The following is the fifth and final excerpt from an article that appeared in the Pensacola Daily News, Feb. 14, 1890. Chasing Shadows has published this piece in its entirety over the six weeks. This final piece provides a snapshot of the city of Carrabelle in 1890.

Interestingly, according to Mark Curenton Apalachicola’s premier local historian who unearthed this gem, on March 12, 1890, the minutes for the Franklin County Commission reveal that “In the matter of The Bill of the Daily News Publishing Company of Pensacola, Fla., laid over, and the President of this Board was appointed to communicate with the said company – as they have failed to comply with their proposition of Oct. 22, 1889.”

At the April 9, 1890 county commission meeting, it was stated that “In the matter of the bill of the Daily News Publishing Co. of Pensacola, Fla. for $300 was considered and passed for $225.”

Curenton noted that his examination of the earlier county commission minutes did not reveal anything about what proposition the Daily News made. Likewise there was no information on how the article failed to meet the expectations of the county commission.




Lovely, Prosperous, Thriving Apalachicola.


From Poverty to Affluence. From Wealth to Indigence, From Penury to Prosperity, the Place has Run the Gamut.


The Story of Carrabelle Briefly Related, Etc., Etc., Etc.



In writing of the many natural and improved advantages of Franklin County, as well as the scenic surroundings, this issue would be incomplete without extolling the location, founding of, and many resources of Carrabelle.

It is located about 25 miles across the bay from Apalachicola, and is reached by a sail of only three or four hours, on vessels which cross every day.

Situated at the western end of St. James Island, overlooking St. George’s Sound and at the mouth of the Carrabelle River, it is the gulf harbor of Middle Florida and Georgia. The island is 21 miles long, and is on average about three miles in width. To the southwest is Dog Island, between St. George’s Bay and the mainland. It is the highest elevation of land on the entire gulf coast. No unsightly stretches of marsh lie between the shore and the deep water; there is no hanging moss – that tell-tale of malaria. Vessels coming in from the gulf through East Pass can anchor within one-half mile of the town, in 16 feet of water.

There is at ordinary tide 18 feet and 6 inches of water over the bar. The nearest harbor to the west equaling this is Pensacola, 200 miles distant. The nearest to the east and south is Tampa, 225 miles. Competition from these points will serve as a stimulus to Carrabelle’s business enterprise.

There are tributary to Carrabelle Harbor the Apalachicola, Flint, Carrabelle, Crooked, Ocklockonee and Sopchoppy Rivers, all the timber from which must go to market by this harbor, from the fact that no vessel drawing 14 feet or over can gain access to any other point in the bay.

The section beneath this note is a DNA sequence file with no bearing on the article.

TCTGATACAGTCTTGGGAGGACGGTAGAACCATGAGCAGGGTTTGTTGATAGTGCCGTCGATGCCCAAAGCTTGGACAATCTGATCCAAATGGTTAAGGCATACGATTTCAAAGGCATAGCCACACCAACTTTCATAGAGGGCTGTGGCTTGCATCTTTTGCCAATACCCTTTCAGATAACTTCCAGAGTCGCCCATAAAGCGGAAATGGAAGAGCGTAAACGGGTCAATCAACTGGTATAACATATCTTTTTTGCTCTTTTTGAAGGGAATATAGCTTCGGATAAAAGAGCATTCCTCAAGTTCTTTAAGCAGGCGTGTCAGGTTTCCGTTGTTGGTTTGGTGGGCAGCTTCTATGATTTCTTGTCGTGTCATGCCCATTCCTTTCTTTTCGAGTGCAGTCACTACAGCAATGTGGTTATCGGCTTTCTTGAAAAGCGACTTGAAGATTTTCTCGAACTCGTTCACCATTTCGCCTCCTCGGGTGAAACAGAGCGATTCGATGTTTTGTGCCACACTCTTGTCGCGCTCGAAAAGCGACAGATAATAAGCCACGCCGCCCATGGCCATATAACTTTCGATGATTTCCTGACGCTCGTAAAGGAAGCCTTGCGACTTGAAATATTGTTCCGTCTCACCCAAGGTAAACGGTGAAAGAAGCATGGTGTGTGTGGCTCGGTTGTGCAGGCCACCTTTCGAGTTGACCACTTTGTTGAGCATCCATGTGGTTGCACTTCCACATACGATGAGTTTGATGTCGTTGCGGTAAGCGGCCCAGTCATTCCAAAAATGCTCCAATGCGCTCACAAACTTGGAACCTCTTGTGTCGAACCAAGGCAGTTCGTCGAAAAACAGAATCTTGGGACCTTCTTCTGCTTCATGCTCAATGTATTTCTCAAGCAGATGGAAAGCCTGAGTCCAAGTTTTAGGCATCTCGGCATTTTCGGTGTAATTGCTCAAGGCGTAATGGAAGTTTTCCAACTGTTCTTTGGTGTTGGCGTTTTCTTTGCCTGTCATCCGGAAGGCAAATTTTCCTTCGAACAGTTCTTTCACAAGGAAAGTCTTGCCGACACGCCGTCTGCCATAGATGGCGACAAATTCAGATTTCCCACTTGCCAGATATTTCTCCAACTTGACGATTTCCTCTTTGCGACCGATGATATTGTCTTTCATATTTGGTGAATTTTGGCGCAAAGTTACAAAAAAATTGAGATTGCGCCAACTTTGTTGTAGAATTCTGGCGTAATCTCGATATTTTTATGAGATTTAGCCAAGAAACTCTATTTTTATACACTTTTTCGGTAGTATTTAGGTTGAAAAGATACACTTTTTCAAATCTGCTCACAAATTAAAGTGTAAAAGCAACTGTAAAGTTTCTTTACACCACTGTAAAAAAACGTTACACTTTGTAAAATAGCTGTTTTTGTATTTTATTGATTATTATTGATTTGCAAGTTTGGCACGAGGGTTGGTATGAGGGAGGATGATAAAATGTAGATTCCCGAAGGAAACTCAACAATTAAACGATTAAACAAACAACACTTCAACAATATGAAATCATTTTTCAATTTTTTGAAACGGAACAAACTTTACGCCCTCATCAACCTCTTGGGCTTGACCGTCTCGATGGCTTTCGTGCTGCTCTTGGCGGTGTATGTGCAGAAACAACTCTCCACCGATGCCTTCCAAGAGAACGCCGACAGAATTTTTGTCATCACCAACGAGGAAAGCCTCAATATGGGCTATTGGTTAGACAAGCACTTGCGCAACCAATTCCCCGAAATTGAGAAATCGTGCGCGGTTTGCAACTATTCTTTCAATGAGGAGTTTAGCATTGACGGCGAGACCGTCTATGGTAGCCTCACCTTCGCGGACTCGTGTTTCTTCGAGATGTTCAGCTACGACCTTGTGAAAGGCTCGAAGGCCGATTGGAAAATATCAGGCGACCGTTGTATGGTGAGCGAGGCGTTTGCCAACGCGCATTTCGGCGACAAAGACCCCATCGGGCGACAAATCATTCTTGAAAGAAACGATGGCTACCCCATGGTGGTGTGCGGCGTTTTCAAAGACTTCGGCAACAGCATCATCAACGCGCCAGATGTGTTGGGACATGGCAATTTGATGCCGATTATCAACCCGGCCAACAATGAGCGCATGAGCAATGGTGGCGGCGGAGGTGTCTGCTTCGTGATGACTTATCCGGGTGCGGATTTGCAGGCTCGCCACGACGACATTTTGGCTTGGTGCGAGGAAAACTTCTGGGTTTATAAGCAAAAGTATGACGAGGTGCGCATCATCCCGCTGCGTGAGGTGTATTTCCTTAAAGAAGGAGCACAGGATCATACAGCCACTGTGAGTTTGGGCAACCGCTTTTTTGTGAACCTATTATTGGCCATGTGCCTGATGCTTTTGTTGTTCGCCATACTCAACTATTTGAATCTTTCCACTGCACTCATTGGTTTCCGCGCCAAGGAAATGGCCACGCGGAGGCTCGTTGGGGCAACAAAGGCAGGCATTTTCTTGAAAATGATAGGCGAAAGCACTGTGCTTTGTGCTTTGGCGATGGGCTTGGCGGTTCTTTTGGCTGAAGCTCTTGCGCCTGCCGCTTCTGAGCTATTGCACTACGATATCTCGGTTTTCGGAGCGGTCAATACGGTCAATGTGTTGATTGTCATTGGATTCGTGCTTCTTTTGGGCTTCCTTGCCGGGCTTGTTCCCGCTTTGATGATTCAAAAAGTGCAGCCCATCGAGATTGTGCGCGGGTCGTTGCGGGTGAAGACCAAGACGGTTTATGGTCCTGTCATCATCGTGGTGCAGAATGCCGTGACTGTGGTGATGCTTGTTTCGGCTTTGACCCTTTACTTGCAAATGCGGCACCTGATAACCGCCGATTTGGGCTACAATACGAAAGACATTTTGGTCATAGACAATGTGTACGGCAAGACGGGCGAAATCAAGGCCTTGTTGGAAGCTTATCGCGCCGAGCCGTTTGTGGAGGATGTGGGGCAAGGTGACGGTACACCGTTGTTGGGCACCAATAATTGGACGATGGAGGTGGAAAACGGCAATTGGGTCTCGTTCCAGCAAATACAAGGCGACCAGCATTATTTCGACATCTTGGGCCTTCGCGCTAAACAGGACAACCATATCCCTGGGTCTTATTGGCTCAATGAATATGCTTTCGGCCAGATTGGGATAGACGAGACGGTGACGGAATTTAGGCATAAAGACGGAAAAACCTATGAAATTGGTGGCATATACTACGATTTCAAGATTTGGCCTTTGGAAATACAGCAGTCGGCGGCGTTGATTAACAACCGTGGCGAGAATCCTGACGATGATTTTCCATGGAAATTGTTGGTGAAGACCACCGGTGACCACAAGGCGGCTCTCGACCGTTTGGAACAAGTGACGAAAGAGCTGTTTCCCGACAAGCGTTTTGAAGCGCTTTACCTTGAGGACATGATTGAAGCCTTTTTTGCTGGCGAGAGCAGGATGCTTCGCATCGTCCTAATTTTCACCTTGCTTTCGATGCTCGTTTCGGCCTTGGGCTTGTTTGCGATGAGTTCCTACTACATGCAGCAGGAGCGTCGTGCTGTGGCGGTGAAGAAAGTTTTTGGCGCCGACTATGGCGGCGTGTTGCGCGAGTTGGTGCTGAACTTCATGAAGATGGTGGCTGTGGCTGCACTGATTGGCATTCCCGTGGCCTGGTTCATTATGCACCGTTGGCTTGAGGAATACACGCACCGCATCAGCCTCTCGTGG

The Augusta, Tallahassee & Gulf Railroad, which will be completed in or about March, 1890, will build a 1,100-foot pier into the bay, from which all vessels can be loaded, thus saving the shipper the expense of lighterage. The facilities for entering the harbor are unsurpassed by those of any other port on the coast.

Mr. O. H. Kelly, who went there from Boston, Mass., on the 26th day of December, 1877, is the father of the town. He went there for the purpose of laying out a town, as the manager of an Eastern syndicate, and pitched his tent in the wilderness with a determination to succeed in the enterprise. He was selected for his pluck, energy, and superior business qualities, having received a world-wide reputation as the originator and secretary of the National Grange, which was organized in Minnesota.

The Farmers’ Alliance of the United States is the outcropping of the abandoned National Grange.

This gentleman came here with the intention of staying five years, and building a railroad for the gentlemen, with whom he was connected, to Tallahassee, and it was originally intended to complete it in two years. Mr. Kelly did not succeed in getting the charter, however, until 1883, and it has been extended three times since that date. The last extension was made in February, 1889, and there is no question of doubt now that it will be completed and in operations by March 1, 1890.

The history of Carrabelle contains no airy tales, and is made up only from simple facts. The twelve years’ labor of one man, so to speak, who isolated himself from the world of commerce and social surroundings for no other purpose than bettering the condition of his fellow-man; for developing the resources of a beautiful country between the gulf and Tallahassee; for opening to and showing the world the unlimited wealth of the waters of the bay; the billions and billions of feet of timber to be taken almost for the asking; and that are standing as nature placed them in the original forests on the many rivers tributary to the bay; and for publishing the truth – that Carrabelle is the nearest gulf port to New York and Cincinnati, and is admirably located for serving the purposes of a direct trade with the South and Central American states.